People accuse those who speak for me of making up lies about the bill. However, quotes of the actual text reveal the actual results this bill will create. For example, see

As you consider your input on Republican policy, I hope you will avail yourself of some excellent information on the principles needed to fight the current proposals for the best results, go to In addition, people like John Mackey of Whole Foods have started to offer real solutions, not just criticisms of HR 3200. These ideas need to be a part of the discussion.

This is not regulation on some dispensable part of our lives. This concerns everyone's survival, to some degree; nobody will be untouched by the outcome of this process. We have a lot to lose.
Thank you, Hannah!

If you agree, please feel free to send it to your own representatives in Washington with a note saying that you agree with it.

(Cross-posted from NoodleFood.)

Wednesday, September 2, 2009

No Level Playing Field For Public Option

The August 27, 2009 DC Examiner explains the "Four reasons there's no level playing field for the public option".

Key points include:
(1) Reimbursement of Providers
(2) A start-up infusion of cash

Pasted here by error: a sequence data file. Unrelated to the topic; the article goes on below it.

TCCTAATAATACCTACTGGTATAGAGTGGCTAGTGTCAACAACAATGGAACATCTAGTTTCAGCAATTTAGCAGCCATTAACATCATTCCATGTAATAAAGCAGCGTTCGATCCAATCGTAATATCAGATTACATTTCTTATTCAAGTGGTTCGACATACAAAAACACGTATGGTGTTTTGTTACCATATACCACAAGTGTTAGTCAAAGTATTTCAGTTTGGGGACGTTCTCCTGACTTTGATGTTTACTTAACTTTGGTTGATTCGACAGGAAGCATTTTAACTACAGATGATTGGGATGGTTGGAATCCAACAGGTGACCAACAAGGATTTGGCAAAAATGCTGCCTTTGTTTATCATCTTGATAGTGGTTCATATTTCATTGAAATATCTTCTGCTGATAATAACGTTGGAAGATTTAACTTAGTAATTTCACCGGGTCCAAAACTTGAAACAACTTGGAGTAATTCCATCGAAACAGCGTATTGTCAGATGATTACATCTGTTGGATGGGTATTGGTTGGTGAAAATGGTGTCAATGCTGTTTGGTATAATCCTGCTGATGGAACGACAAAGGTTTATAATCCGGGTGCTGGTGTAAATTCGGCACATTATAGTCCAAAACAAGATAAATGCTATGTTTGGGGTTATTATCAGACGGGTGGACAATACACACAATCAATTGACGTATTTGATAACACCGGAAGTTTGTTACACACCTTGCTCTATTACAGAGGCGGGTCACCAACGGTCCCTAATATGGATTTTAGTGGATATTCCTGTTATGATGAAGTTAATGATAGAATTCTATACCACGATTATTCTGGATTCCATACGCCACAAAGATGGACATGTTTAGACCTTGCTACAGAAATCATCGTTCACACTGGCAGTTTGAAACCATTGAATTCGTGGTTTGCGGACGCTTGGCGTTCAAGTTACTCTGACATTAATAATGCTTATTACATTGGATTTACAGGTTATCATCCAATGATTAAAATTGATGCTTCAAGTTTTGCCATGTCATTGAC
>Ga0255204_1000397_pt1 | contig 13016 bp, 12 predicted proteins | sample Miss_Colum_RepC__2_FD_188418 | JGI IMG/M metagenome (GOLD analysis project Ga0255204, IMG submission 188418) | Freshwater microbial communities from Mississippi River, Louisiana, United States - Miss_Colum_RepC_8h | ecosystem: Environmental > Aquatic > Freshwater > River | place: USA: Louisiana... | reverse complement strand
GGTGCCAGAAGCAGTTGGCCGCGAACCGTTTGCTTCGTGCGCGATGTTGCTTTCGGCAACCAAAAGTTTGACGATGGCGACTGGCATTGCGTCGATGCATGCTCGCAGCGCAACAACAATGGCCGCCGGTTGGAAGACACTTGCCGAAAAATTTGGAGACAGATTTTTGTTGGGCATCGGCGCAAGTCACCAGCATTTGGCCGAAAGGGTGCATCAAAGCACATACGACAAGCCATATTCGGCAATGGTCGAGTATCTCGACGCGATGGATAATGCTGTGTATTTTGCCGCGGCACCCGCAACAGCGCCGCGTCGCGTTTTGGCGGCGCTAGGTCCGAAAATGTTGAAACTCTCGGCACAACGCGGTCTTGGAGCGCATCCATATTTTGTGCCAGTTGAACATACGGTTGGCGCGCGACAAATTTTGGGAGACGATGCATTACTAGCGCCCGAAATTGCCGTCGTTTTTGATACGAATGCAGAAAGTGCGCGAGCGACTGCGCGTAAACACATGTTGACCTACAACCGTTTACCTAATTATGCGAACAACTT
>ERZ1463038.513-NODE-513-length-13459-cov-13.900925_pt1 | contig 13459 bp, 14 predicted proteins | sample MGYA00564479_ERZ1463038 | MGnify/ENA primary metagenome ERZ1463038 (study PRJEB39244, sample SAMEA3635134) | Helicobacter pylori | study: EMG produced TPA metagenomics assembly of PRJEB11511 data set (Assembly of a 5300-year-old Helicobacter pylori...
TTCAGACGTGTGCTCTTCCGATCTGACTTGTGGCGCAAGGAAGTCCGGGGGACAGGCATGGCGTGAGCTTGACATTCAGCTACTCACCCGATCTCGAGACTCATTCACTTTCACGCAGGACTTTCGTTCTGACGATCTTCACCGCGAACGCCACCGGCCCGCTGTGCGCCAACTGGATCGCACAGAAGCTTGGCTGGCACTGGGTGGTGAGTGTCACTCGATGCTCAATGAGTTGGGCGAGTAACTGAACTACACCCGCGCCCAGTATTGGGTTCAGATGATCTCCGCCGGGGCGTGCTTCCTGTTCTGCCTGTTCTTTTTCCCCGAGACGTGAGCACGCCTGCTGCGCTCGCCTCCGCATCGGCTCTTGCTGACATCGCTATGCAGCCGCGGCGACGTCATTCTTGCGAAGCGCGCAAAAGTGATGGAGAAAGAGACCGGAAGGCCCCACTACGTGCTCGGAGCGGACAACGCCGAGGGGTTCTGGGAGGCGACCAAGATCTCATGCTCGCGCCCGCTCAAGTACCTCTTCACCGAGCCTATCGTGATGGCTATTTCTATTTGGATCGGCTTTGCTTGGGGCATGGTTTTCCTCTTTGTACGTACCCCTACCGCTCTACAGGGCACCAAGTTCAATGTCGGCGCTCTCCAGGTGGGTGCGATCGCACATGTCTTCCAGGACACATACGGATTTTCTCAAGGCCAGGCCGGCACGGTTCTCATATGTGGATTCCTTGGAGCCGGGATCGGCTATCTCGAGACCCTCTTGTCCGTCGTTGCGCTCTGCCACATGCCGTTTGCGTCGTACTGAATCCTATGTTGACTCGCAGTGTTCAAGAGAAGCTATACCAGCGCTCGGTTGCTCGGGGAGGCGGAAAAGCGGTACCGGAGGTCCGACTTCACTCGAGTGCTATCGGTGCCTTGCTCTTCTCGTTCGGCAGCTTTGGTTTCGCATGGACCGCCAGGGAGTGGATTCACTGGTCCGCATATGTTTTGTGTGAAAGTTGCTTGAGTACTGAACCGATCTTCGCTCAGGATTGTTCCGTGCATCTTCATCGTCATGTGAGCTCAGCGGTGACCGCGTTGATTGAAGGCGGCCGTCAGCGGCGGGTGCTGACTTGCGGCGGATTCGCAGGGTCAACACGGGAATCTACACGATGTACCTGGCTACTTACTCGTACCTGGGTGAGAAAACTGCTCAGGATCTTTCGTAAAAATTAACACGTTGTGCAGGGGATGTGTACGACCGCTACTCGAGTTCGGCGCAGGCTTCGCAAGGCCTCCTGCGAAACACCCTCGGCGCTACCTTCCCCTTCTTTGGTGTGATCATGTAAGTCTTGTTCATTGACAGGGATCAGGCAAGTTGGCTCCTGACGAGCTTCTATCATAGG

(3) State Premium Taxes
(4) Coverage Requirements
A government plan that competes against private companies in such an unfair fashion is no better than a Mafia-run grocery store that uses arson and beatings to "out-compete" honest storekeepers.

Tuesday, September 1, 2009

Hsieh OpEd: "The Free Market Is Not Another Form of Rationing"

PajamasMedia has just published my latest OpEd on health care:
"The Free Market Is Not Another Form of Rationing"

Here is the introduction:
As the health care debate rages, many conservatives have correctly argued that government-run "universal care" will lead to medical rationing. To control costs, the socialized health systems of Canada and Great Britain routinely restrict patients' access to expensive services. A Canadian with a possible brain tumor might wait months for his government-approved MRI scan, whereas an American can receive one within days.

Liberals will typically counter that a free market is just "another form of rationing" -- but by price rather than government decree. It is unjust, they say, that patients with money (or good insurance) can receive MRI scans whereas those without money cannot. Hence, they contend, the government must intervene to guarantee a supposedly fair distribution of medical services.